Few people could deny that Magdeburg is aesthetically challenged, thanks to WWII bombs and socialist city planners in love with wide boulevards and prefab concrete apartment blocks, the so-called Plattenbauten. Yet this is one of the country’s oldest cities, founded some 1200 years ago and home to the first Gothic cathedral on German soil.
Officially known as Dessau-Rosslau since the 2007 merger with its neighbour across the Elbe, this little town was the birthplace of the most influential design school of the 20th century – Bauhaus. A mecca for architecture and design students, there's nowhere else you'll find a greater concentration of structures from Bauhaus' most creative period: 1925 to 1932.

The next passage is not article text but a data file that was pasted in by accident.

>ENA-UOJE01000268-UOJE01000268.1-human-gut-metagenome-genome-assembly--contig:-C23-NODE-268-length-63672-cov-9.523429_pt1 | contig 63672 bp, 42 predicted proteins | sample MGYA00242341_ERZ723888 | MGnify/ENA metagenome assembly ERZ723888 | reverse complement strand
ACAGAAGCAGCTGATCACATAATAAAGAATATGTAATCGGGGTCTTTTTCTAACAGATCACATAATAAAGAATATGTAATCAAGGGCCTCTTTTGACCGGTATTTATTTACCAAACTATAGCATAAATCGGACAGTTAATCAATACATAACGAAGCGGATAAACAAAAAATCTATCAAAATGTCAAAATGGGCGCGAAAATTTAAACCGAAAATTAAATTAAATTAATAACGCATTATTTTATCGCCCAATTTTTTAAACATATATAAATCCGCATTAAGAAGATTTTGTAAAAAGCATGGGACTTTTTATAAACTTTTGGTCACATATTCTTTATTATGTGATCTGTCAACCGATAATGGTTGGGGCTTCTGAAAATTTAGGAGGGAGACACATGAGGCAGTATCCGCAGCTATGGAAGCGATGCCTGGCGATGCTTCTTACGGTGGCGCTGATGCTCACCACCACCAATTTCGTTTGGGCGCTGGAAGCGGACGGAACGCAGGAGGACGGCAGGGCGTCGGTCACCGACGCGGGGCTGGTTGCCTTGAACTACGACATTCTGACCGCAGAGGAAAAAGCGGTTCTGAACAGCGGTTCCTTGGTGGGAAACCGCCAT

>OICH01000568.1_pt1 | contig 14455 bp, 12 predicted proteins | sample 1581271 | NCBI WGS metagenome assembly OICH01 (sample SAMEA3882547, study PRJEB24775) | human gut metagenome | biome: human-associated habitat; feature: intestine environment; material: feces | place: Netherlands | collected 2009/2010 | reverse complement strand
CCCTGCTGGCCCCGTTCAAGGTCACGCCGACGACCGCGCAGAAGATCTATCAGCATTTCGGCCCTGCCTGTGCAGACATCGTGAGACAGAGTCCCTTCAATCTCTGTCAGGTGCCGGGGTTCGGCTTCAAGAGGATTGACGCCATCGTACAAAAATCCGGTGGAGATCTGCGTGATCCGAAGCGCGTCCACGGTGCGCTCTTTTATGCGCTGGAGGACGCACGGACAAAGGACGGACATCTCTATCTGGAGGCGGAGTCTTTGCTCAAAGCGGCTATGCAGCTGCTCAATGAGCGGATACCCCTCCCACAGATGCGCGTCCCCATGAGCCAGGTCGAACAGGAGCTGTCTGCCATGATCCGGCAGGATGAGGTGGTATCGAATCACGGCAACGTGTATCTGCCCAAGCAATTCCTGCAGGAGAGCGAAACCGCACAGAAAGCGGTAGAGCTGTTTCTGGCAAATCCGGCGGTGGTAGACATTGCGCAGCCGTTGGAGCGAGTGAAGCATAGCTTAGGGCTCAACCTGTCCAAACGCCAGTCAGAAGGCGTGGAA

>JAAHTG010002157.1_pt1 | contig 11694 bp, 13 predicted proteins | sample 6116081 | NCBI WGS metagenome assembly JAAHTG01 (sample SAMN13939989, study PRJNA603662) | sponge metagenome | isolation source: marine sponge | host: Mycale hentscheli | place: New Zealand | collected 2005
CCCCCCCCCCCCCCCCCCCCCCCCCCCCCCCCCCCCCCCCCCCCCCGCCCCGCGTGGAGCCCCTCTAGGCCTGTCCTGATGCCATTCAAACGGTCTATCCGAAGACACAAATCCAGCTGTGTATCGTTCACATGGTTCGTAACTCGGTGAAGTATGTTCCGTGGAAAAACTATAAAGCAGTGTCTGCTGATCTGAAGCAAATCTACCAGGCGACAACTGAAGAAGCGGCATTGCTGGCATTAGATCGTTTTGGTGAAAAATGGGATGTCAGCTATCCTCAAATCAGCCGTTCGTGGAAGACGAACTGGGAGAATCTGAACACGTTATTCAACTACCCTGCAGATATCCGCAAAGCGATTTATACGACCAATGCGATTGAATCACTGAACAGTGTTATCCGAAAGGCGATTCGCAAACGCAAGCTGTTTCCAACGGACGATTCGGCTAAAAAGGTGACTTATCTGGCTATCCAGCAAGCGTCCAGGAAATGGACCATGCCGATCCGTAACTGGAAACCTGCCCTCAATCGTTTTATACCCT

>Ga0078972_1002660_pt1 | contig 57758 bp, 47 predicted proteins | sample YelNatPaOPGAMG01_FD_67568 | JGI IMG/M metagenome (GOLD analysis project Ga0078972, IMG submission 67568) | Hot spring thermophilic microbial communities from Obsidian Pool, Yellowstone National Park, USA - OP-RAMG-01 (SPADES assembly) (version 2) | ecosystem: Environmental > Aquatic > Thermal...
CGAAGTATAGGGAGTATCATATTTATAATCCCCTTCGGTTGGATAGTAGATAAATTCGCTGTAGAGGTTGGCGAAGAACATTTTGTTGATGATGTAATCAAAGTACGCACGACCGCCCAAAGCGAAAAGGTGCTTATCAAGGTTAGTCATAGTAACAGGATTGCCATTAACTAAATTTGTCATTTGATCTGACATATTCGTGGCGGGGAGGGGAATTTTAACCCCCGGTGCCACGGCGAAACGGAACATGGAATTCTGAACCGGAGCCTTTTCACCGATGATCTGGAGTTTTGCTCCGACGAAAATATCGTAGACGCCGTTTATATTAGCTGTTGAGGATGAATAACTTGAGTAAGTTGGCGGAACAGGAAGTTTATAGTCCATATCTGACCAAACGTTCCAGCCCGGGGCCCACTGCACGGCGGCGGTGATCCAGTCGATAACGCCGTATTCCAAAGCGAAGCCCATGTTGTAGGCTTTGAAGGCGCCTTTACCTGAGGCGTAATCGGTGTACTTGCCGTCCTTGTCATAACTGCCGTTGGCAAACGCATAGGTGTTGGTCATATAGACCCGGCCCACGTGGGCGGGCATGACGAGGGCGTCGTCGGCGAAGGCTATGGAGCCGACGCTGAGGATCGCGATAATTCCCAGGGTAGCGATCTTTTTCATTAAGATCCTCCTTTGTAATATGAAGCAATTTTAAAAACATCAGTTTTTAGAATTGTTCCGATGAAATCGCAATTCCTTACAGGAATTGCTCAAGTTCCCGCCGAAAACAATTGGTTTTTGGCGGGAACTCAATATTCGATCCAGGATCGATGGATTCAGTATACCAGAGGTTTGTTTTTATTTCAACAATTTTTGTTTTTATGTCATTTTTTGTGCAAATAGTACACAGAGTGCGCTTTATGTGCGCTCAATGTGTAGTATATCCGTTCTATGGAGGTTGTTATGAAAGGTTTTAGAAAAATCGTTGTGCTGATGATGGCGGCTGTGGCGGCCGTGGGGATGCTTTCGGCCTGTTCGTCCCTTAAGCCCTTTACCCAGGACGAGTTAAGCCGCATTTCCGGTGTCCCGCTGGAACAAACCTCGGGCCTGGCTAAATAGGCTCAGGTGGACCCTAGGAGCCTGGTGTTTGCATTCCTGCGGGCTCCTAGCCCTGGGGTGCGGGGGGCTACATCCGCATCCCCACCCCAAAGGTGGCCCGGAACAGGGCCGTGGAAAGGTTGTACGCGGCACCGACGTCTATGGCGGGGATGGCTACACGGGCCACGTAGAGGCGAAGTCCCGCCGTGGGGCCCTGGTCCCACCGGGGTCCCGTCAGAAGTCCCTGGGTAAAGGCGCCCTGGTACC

Aside from being a mecca of modern architecture, Dessau-Rosslau and its surrounds are home to the Gartenreich Dessau-Wörlitz (Garden Realm), one of the finest garden ensembles in Germany. The parks reflect the vision of Prince Leopold III Friedrich Franz von Anhalt-Dessau (1740–1817).
It seems odd for a well-travelled man whose ideas revolutionised Europe to have died in the town where he was born. However, as native son Martin Luther (1483–1546) himself put it before spinning off his mortal coil here, ‘Mein Vaterland war Eisleben’ ('Eisleben was my fatherland'). This former mining town focuses almost exclusively on the devout follower.